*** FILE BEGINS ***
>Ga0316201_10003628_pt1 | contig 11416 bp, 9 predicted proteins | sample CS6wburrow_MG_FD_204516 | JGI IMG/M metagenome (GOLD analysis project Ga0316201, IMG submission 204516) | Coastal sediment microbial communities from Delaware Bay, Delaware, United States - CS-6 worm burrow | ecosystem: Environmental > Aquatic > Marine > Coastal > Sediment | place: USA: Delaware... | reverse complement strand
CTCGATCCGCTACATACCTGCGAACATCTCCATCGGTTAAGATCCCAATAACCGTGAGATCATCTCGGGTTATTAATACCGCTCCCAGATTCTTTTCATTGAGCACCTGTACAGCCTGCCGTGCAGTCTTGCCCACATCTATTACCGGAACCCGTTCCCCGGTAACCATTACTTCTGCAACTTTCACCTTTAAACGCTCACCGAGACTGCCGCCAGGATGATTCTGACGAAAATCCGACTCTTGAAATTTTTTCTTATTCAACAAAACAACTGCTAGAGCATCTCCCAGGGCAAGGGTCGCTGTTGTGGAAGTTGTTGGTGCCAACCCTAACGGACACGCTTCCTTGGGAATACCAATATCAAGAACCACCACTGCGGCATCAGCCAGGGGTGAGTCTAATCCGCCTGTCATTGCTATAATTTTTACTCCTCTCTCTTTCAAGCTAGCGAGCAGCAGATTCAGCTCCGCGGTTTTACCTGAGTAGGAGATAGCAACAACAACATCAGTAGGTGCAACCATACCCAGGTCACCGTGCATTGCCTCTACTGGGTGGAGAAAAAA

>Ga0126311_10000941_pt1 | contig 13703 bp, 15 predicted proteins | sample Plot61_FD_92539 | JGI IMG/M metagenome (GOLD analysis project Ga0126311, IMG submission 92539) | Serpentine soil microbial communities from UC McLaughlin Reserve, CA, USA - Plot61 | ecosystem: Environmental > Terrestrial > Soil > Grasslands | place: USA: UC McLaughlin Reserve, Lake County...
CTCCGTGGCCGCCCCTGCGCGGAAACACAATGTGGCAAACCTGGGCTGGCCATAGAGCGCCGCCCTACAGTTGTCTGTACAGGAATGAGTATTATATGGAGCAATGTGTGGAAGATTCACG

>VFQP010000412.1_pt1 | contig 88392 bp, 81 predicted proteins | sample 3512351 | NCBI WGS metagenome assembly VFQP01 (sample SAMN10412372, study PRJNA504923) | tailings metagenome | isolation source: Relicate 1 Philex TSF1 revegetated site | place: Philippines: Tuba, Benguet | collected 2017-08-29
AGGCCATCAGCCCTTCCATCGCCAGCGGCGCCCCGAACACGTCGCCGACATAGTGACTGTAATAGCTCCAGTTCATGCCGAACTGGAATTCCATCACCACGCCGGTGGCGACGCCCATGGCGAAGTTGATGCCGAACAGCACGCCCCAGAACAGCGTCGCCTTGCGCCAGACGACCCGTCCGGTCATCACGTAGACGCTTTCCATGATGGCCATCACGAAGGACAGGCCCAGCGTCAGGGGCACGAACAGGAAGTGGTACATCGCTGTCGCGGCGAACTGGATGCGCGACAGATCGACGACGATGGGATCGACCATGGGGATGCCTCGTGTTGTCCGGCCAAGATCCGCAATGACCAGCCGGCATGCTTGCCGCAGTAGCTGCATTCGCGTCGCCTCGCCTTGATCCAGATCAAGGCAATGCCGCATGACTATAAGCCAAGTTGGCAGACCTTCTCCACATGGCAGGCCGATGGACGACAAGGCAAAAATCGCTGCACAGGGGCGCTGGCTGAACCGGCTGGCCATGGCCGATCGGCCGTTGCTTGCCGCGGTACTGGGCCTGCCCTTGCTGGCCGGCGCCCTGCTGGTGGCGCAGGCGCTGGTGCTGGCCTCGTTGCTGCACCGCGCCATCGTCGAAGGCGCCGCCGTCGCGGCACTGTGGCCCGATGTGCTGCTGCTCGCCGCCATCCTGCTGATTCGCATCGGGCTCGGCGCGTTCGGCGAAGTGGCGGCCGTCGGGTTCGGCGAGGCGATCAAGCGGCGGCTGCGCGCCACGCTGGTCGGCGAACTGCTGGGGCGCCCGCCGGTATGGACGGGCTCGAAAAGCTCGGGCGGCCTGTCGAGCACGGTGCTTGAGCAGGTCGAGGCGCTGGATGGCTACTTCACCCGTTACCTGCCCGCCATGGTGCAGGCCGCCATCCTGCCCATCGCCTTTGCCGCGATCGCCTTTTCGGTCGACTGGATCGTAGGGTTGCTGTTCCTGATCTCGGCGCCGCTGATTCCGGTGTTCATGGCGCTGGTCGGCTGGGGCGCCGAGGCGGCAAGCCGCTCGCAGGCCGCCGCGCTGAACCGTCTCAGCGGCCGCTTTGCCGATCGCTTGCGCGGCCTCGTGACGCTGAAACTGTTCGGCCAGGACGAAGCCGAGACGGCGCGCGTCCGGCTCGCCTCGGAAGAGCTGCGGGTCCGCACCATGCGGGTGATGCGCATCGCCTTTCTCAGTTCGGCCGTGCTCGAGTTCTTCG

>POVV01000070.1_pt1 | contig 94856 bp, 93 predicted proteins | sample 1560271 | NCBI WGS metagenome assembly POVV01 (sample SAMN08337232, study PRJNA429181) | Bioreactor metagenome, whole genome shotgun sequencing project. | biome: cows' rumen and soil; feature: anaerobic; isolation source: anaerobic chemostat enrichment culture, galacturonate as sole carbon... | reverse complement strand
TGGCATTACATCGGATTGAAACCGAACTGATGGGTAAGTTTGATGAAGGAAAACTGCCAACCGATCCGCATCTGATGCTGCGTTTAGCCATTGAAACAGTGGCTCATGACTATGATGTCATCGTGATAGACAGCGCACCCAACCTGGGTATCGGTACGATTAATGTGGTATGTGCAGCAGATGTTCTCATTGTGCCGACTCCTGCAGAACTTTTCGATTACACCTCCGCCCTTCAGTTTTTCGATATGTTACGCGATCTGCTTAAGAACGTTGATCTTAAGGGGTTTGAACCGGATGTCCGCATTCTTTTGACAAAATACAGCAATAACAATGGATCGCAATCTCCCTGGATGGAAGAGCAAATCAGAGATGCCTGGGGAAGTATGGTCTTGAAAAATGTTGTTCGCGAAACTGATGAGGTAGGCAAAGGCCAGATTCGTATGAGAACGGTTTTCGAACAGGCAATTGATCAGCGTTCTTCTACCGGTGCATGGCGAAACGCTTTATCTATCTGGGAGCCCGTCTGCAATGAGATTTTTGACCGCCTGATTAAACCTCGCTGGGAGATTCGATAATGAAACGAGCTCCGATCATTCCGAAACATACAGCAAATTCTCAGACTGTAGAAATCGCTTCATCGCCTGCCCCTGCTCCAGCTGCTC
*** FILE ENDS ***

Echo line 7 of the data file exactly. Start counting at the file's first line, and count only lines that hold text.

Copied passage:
>POVV01000070.1_pt1 | contig 94856 bp, 93 predicted proteins | sample 1560271 | NCBI WGS metagenome assembly POVV01 (sample SAMN08337232, study PRJNA429181) | Bioreactor metagenome, whole genome shotgun sequencing project. | biome: cows' rumen and soil; feature: anaerobic; isolation source: anaerobic chemostat enrichment culture, galacturonate as sole carbon... | reverse complement strand